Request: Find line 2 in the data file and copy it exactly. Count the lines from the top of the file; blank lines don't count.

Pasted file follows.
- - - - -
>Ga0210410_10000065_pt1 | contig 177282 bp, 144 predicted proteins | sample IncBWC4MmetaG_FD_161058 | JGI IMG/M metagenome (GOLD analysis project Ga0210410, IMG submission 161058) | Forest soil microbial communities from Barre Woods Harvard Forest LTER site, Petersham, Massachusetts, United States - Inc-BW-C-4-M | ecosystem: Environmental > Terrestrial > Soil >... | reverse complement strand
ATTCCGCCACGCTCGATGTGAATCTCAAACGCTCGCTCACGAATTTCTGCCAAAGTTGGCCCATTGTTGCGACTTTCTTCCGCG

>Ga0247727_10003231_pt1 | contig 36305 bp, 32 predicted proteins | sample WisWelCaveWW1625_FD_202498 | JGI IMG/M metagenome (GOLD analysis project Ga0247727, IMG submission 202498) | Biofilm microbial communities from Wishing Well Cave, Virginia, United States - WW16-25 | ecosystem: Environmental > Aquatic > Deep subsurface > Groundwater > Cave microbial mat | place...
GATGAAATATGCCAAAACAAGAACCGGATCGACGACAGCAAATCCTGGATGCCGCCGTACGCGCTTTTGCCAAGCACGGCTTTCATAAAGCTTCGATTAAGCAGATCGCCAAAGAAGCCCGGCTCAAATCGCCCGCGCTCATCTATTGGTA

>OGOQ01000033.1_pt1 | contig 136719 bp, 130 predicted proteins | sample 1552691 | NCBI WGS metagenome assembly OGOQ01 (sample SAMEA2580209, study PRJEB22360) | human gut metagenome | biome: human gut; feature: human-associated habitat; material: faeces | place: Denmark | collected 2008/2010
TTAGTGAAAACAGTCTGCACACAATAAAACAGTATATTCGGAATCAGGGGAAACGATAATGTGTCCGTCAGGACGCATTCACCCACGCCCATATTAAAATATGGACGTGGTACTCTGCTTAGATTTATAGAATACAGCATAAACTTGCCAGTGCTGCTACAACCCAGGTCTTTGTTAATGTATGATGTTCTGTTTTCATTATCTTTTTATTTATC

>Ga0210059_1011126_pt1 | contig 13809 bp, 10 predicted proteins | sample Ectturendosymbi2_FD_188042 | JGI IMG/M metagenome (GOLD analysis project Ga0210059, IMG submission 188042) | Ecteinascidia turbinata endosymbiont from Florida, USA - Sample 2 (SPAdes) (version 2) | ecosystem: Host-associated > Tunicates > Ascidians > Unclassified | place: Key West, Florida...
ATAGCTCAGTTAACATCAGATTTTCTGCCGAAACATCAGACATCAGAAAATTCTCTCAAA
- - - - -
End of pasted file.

ATTCCGCCACGCTCGATGTGAATCTCAAACGCTCGCTCACGAATTTCTGCCAAAGTTGGCCCATTGTTGCGACTTTCTTCCGCG